A member of our extended family died suddenly over the Christmas holidays, and until it happens in your own family, you may not notice how common it is. Apparently, you have a greater chance of dying over the Christmas holidays than at any other time of the year. This fact was made more obvious this past Christmas by the unusual number of celebrity deaths that joined the ranks.
The reasons this may happen are murky and are not necessarily related to increased stress, as you might think. David P. Phillips from the sociology department at UC San Diego became intrigued with this statistic and began to investigate it. He began by looking at Alzheimer’s patients, theorizing that since they are often not even aware of what day it is, they would be immune to the stress of the season. But he found that Alzheimer’s patients were also at increased risk of death at this time of year.
Phillips began to search for other possible causes, including colder temperatures, diet, or increased alcohol consumption. But the uptick in deaths is actually greater in warmer areas in the south of the US rather than in the north, and occurs even in patients who are already hospitalized, whose diets are closely monitored. Suicide risk is also down during the holidays, even though it’s long been popularly believed to rise during the “merry” month.
Phillips believes that the true reason that death is more likely to occur over the holidays is because of lack of access to medical care. The number of doctors and nurses working over the holidays is lower, so there are fewer people available to help when an emergency occurs. People may also put off going to see a doctor at Christmas because their schedules are already busy, or because they prefer to stay and celebrate with their families rather than make a trip to the hospital. Apparently, your risk of death also increases on weekends when hospital staff is reduced, which further corroborates his theory.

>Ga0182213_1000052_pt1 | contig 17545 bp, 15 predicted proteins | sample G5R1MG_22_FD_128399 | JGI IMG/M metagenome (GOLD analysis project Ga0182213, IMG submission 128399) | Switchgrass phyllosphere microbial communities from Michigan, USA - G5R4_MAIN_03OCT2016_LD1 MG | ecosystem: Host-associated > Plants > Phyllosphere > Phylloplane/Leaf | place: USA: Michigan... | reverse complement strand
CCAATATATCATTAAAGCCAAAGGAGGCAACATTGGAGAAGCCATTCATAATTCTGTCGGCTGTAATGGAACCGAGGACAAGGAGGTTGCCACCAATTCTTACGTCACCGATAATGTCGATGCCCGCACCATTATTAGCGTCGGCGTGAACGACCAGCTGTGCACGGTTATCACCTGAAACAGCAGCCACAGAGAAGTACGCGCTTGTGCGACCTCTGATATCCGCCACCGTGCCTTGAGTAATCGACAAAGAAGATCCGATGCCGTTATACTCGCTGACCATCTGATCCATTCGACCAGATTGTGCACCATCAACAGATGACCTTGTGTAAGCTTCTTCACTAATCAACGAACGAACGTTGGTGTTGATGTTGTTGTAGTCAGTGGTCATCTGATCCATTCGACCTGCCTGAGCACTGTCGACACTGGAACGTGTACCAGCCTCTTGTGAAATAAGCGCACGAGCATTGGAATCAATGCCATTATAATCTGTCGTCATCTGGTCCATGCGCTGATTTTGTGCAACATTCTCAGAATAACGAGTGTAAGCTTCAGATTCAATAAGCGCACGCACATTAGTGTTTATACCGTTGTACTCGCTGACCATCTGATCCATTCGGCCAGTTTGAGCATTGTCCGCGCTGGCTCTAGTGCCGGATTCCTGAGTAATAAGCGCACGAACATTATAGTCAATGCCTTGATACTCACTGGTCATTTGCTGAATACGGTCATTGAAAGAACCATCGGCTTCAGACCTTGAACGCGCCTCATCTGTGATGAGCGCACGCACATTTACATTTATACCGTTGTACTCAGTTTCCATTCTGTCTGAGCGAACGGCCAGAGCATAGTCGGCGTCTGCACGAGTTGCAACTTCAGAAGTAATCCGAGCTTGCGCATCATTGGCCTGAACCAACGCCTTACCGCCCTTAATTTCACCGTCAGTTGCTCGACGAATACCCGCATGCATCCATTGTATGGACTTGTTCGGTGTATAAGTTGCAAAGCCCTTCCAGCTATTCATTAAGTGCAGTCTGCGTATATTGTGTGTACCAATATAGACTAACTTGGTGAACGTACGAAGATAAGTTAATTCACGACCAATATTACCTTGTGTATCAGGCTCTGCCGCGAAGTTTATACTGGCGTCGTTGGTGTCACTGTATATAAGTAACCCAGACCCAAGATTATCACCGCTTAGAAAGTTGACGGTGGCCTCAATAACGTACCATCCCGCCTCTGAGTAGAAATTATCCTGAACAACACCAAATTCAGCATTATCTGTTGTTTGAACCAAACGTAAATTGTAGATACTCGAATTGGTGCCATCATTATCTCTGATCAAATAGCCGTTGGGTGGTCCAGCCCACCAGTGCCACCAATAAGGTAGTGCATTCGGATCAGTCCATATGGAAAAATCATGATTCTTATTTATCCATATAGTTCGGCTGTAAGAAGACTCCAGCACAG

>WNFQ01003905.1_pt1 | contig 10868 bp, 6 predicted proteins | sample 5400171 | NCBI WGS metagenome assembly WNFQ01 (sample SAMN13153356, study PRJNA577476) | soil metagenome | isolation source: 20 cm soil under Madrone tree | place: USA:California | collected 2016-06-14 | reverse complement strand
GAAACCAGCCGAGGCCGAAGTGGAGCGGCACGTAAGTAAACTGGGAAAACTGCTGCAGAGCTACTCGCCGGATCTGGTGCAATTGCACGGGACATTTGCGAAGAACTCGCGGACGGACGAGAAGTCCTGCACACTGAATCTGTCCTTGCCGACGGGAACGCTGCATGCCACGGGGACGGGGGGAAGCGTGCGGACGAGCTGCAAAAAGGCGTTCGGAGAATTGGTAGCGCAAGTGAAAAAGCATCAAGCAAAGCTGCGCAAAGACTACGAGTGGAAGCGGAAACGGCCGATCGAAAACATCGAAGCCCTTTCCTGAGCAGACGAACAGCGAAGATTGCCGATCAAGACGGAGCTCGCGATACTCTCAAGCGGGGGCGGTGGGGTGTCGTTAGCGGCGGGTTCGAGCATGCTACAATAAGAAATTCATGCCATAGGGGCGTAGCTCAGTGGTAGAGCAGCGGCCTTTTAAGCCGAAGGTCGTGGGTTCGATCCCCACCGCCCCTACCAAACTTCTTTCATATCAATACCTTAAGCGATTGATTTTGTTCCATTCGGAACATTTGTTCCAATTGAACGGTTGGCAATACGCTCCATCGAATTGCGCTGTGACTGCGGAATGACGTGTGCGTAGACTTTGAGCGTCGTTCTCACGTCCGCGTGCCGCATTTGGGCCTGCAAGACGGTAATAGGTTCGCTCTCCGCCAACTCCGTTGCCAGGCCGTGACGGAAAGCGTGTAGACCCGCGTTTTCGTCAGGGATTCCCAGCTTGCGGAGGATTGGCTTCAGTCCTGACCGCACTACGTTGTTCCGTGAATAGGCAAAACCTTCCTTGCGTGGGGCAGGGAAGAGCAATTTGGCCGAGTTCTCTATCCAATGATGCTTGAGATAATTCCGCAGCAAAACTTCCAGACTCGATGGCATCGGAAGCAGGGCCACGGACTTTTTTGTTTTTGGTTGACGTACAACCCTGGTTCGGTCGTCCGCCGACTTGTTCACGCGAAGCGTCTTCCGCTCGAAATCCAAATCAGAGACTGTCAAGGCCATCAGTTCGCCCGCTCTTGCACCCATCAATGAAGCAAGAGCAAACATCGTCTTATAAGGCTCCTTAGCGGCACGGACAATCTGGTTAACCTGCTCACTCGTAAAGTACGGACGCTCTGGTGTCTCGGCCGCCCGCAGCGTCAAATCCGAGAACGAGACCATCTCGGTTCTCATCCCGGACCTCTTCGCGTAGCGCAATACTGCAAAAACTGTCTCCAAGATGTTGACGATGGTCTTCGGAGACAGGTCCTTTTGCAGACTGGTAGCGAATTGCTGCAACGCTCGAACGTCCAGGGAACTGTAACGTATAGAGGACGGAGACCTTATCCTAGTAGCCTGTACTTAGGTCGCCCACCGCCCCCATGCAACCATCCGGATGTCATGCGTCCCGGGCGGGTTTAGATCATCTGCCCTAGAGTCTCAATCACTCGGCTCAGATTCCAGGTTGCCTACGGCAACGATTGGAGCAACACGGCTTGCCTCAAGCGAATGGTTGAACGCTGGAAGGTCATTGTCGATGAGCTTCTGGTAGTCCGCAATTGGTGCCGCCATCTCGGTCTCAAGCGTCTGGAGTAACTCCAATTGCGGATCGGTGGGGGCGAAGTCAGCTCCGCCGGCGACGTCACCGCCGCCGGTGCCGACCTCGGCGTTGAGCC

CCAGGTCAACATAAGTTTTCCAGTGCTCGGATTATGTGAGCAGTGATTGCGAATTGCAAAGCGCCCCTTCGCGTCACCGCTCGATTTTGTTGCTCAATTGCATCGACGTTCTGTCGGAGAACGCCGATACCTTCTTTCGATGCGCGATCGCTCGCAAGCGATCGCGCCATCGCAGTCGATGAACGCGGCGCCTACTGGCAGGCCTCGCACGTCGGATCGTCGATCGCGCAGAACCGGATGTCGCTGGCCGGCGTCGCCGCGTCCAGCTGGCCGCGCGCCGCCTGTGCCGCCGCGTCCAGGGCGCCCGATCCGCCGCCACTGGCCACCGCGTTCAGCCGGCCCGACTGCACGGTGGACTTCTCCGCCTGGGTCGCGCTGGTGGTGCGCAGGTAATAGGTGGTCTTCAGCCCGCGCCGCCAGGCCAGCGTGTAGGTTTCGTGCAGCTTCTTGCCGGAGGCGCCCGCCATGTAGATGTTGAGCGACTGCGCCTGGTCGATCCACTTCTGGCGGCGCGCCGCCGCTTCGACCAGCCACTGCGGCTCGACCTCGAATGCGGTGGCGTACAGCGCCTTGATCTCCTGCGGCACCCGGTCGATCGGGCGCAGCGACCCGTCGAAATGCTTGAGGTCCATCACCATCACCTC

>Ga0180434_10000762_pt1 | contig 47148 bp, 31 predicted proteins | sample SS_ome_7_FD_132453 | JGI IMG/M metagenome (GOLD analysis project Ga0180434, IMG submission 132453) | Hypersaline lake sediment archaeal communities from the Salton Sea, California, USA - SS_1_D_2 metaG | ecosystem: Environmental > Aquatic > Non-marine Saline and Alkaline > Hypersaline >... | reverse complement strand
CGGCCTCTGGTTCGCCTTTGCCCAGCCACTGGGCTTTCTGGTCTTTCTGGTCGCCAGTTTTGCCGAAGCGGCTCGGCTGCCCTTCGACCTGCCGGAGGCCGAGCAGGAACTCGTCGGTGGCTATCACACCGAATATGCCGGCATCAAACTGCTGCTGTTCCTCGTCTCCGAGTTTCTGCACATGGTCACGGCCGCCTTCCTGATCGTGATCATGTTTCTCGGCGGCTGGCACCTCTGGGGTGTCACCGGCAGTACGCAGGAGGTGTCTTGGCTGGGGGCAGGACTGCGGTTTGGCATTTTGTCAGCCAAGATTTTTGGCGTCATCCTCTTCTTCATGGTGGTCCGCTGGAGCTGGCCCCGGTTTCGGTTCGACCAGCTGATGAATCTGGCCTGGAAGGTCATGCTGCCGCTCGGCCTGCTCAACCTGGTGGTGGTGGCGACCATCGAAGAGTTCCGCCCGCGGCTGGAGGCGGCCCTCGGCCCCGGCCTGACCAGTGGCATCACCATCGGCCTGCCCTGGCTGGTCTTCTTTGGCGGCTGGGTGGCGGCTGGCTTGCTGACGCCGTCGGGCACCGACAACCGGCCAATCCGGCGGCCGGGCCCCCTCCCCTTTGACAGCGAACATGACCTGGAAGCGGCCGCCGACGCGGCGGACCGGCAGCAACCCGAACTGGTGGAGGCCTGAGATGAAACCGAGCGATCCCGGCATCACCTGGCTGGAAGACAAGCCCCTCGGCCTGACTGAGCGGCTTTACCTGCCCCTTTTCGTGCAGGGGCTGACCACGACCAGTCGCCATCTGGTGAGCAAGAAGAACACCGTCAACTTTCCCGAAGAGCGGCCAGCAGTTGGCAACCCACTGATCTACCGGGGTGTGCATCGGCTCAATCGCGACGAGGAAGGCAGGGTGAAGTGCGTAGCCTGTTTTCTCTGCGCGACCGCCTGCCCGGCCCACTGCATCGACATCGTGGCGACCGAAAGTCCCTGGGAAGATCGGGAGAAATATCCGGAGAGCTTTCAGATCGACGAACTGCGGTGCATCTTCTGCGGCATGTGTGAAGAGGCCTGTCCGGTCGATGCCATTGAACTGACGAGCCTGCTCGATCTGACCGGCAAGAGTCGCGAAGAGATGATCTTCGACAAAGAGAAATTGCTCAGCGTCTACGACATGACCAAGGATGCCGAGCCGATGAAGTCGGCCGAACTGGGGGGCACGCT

I think it helps to be aware of this fact, and adjust your behavior accordingly when Christmas approaches in another year. It still makes sense to watch your diet and avoid over-eating heavy, fat-laden foods during the Christmas season which are more likely to cause digestive problems and potential heart attacks. It would be wrong to prohibit alcohol consumption entirely, but try to keep the amounts small. Also, be sure to listen closely to elderly family members and if they have any small health complaints, you should take them seriously.
As is often the case, we should also concentrate on listening more to others rather than speaking, and taking their concerns seriously rather than being dismissive or critical. That in itself may go a long way towards reducing the stress associated with the season as well.
About the author: Rebecca Wong has been working in the herbal business since 2000. She has received her training in acupuncture and herbalism from respected authorities Paul Des Rosiers and Vu Le at the Ontario College of Traditional Chinese Medicine in Toronto, and Michael Tierra at the East West Herb School in California.